When you’re done, this is how your piece will look on the front and the back.
Now, you’re going to repeat with the other two pieces of fabric. I like every step spelled out, so here you go:
Take your lining fabric, right side up. Put the zippered piece on top, so the zipper is right side up as well, and the unsewn edge of the zipper lines up with the edge of your lining fabric.
Lay your outer fabric right side down over the zipper. You’ll now have all four layers of fabric on top of each other, but just pin the unsewn lining edge, unsewn zipper edge, and unsewn out fabric edges together. Sew down near the edge of the zipper, same as you did before.
Ta-da! When you’re done and you lay it all out flat, this is how it should look! If you want, go ahead and top-stitch along the edge of the fabric, where it lays over the zipper fabric part. This is optional, but it does add a nice finished look to your work!
Here’s the back.
Hopefully at this point, your zipper should open and close nicely. For the next step, you need to have your zipper OPEN, so make sure you zip it open a little (halfway or so is good).
Now you’re going to fold your outer pieces of fabric so they are sitting one on top of the other, right sides together. Do the same with your lining fabric.
Oops! Here’s where I made a mistake. The zipper teeth should be pointed toward the lining side. What I normally do is just kind of lay one side of the zipper on top of the other, but the teeth should be turned turned toward the lining (NOT like you see in this picture, where the teeth are turned toward the outer fabric). I promised I’d show you my mistakes, did I not? Truthfully, I got caught up in the rush of trying to hurry with my project and take pictures and everything else, so I wasn’t paying attention. It still turned out okay, but it would have been better if I’d done it right. But now you won’t make the same mistake, right?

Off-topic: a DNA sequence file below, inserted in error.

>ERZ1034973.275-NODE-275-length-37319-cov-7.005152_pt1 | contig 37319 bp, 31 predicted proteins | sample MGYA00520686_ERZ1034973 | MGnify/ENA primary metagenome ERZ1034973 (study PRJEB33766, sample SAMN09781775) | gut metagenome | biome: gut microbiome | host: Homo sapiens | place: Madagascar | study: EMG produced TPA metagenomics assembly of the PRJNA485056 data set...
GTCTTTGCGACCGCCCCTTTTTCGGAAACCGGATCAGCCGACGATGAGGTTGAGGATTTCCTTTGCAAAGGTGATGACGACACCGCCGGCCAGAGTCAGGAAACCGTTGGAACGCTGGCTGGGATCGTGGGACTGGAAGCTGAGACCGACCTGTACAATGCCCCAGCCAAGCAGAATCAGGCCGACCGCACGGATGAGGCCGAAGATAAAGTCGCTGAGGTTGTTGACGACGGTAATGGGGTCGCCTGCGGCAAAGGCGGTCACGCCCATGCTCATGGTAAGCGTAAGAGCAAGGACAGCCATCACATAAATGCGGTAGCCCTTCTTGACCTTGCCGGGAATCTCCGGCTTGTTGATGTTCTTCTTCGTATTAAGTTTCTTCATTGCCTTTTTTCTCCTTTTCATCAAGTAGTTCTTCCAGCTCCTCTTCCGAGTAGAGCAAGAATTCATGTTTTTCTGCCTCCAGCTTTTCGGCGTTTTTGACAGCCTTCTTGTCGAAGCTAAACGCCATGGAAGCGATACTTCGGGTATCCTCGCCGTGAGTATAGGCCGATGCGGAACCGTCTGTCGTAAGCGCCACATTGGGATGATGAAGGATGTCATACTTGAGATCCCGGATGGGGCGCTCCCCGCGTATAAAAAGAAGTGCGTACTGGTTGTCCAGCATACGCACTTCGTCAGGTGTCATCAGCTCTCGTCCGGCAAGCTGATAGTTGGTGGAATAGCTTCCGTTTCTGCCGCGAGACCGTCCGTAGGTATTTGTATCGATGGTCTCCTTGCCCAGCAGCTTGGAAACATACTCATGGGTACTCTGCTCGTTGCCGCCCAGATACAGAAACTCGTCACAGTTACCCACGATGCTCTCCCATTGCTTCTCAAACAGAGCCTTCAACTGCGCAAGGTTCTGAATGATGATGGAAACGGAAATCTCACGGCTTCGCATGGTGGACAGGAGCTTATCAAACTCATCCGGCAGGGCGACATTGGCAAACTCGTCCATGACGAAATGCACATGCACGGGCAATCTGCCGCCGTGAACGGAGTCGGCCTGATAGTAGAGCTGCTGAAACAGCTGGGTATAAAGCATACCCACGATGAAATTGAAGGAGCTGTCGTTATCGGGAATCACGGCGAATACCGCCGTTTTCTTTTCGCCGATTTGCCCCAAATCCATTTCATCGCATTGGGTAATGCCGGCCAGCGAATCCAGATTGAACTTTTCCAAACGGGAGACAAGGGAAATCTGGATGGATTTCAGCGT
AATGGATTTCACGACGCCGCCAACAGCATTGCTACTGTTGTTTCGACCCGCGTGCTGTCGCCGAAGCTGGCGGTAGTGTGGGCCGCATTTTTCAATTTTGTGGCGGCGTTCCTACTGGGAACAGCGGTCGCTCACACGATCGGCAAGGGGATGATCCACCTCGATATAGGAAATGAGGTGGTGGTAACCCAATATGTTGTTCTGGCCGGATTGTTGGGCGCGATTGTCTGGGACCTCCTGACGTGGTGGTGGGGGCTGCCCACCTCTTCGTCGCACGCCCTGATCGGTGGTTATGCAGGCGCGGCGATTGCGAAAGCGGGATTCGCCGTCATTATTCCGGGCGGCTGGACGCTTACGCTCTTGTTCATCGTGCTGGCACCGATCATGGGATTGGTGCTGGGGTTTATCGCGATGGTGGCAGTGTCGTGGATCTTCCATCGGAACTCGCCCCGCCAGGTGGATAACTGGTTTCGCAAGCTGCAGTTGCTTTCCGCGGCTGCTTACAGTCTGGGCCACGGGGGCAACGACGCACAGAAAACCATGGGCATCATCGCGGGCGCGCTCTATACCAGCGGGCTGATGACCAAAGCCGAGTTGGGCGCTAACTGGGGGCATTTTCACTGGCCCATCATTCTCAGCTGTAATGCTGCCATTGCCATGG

So pin your fabric all the way around, outer pieces right sides together and lining pieces together as well. You’re going to sew all the way around your piece, making sure to leave an opening in the lining big enough to turn your work right-side-out!
This is your big moment! Sew all the way around (leaving an opening, of course). Don’t be scared of sewing over the zipper. It is good to go slowly and be careful, of course, but I’ve sewn a number of zippers and I’ve yet to break a needle on one.
Once you’ve sewn all the way around, you’re almost done!
Turn your work right side out! (Zippered bags are funny, you turn them through the opening and then they also have to go through the zipper as well). You still have that opening, so slip-stitch it closed. Or you can just machine-stitch it, too. It’s the lining, so no one will know!
And guess what? You’re done!
Mine got a little lopsided, due in part to my earlier mistake. But really, who’s looking?
You can fold the top down, too, if you like that look!
My phone, keys, sunglasses, and favorite lip gloss. I’m good to go! (I should probably throw my driver’s license and some money in there, too.) What will you put in yours?
The exciting thing is that I still have about 2/3 of my skirt left, so I’m busy scheming what else I can make with it!
Mommy is ready for a night out!
Have fun sewing!